The Wild West Starts Here

The landscape and wildlife of the American West are the stuff of legend. San Antonio sits at a “continental divide” as a gateway to the American West and is considered a crossroads between the more humid East and the drier West.

The American West has been the subject of enormous widespread attention through various artistic means of telling stories for decades. Primarily in the latter half of the nineteenth century after the California Gold Rush, visual arts figured prominently in the stories told by explorers and in travel literature, Western fiction, illustrations, and photography. Drawings, sketches, paintings, and sculptures by artists such as George Catlin, Karl Bodmer, Frederic Remington, and Charles Marion Russell captured people’s imaginations long before film, television, and other media came into being. Combining a documentary approach with a sense of romantic realism, visual artists of the American West captured the essence of the American frontier, the Old West, and the Western United States.

Wild cats, coyotes, deer, and Big Horn sheep roam these western lands. Some are revered, hunted, or even loathed by farmers trying to protect their herds. Many contemporary artists have worked to capture the beauty and essence of the animals of the American West. Wildlife roaming the plains, prairies, and mountains, remind us of the wildness and expanse across the land. In Greg Beecham’s August Rumblings, we come face to face with a bison. The dust surrounds him, and we can almost feel the heat from his breath. Ralph Oberg’s Prairie Sundown, shows Pronghorn Antelope bathed in the light of the setting sun.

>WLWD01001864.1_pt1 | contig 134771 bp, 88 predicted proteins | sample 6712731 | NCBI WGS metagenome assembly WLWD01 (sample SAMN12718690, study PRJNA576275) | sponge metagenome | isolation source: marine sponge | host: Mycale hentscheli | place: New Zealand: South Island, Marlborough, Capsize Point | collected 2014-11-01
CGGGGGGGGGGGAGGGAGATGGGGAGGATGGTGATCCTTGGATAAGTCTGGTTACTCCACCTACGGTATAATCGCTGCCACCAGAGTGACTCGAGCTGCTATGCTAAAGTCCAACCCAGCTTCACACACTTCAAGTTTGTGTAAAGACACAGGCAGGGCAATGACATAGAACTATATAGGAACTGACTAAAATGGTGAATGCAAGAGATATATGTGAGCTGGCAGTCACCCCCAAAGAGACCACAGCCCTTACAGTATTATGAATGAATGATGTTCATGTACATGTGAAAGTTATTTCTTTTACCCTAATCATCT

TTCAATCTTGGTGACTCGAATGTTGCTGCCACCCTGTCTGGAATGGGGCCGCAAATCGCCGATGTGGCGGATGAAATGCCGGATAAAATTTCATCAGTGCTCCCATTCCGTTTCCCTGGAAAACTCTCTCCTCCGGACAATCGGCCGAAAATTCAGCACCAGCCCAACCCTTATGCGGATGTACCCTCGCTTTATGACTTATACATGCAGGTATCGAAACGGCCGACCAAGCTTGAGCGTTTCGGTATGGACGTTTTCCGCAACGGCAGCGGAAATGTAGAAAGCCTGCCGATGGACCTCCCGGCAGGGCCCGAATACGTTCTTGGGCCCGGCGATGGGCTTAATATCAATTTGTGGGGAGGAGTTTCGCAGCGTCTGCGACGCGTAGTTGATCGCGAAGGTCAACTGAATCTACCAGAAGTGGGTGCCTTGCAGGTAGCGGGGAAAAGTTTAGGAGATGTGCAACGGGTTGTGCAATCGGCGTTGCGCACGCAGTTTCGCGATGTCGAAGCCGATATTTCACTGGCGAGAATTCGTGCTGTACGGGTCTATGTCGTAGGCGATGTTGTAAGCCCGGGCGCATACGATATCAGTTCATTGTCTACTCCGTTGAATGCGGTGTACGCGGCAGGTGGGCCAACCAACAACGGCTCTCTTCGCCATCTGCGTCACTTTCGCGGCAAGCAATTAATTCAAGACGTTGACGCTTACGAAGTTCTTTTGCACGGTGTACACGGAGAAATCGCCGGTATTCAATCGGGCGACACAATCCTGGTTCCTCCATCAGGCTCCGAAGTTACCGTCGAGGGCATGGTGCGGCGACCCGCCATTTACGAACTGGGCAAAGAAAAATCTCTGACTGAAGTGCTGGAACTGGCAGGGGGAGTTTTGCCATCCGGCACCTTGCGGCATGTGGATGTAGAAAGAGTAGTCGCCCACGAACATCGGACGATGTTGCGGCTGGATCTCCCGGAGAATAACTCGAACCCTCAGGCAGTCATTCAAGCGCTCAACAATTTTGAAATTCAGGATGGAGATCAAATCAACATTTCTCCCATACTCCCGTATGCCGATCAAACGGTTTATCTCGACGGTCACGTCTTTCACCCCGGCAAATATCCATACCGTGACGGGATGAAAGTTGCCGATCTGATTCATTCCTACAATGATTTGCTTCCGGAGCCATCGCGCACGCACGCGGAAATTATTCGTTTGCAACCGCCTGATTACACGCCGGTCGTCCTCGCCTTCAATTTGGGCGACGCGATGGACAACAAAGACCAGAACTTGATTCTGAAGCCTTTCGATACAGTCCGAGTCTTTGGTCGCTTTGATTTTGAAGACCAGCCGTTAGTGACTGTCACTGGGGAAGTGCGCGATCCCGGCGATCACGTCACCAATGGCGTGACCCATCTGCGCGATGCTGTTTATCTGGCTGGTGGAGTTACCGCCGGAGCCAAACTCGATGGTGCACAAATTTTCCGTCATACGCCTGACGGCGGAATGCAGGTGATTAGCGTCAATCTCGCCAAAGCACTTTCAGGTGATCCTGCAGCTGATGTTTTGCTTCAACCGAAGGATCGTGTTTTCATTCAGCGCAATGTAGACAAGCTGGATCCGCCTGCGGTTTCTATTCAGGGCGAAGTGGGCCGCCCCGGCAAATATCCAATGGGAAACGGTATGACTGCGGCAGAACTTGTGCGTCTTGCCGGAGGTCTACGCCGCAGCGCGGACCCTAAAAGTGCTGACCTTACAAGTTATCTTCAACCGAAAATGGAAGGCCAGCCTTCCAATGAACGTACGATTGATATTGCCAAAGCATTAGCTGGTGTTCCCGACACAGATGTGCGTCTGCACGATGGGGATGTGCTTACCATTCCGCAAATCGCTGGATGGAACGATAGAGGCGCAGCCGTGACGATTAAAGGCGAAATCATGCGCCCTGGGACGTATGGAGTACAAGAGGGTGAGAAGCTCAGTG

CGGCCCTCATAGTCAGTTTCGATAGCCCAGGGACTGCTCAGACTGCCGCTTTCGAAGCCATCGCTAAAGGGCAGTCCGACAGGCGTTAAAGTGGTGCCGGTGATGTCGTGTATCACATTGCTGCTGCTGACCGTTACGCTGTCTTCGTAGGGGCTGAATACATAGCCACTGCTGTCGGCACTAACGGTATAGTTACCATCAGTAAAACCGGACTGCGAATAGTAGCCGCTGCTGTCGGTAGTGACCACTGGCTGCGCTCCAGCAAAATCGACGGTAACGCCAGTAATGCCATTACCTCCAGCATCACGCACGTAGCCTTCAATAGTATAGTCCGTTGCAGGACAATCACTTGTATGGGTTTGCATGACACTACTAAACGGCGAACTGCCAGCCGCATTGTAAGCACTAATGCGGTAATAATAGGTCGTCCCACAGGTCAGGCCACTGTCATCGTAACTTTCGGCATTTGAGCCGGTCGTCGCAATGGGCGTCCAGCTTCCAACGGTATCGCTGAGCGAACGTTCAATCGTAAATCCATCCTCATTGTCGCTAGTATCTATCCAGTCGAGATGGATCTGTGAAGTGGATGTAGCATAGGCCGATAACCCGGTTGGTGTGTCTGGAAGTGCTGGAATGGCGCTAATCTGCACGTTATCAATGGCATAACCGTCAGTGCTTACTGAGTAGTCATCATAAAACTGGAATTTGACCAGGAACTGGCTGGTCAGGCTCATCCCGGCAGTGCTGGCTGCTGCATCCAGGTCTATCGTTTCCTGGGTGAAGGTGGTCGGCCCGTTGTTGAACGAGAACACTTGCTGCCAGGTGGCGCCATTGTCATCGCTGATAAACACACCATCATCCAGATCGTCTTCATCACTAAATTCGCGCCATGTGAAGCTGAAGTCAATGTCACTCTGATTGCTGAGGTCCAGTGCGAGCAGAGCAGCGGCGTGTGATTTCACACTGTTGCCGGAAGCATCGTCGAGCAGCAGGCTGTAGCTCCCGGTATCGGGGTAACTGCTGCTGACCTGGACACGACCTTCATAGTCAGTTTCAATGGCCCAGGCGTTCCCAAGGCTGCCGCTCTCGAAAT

The preservation of animals through taxidermy provides a glimpse of how some of these wild animals look. We may not otherwise get as close to a coyote, bobcat, or wild turkey as we can in the Briscoe’s collection. 

Artists have been painting, sculpting, and drawing these creatures for ages. At the Briscoe, there are many opportunities to see wild animals of the West up close. We can tell a part of the story of the American West through art.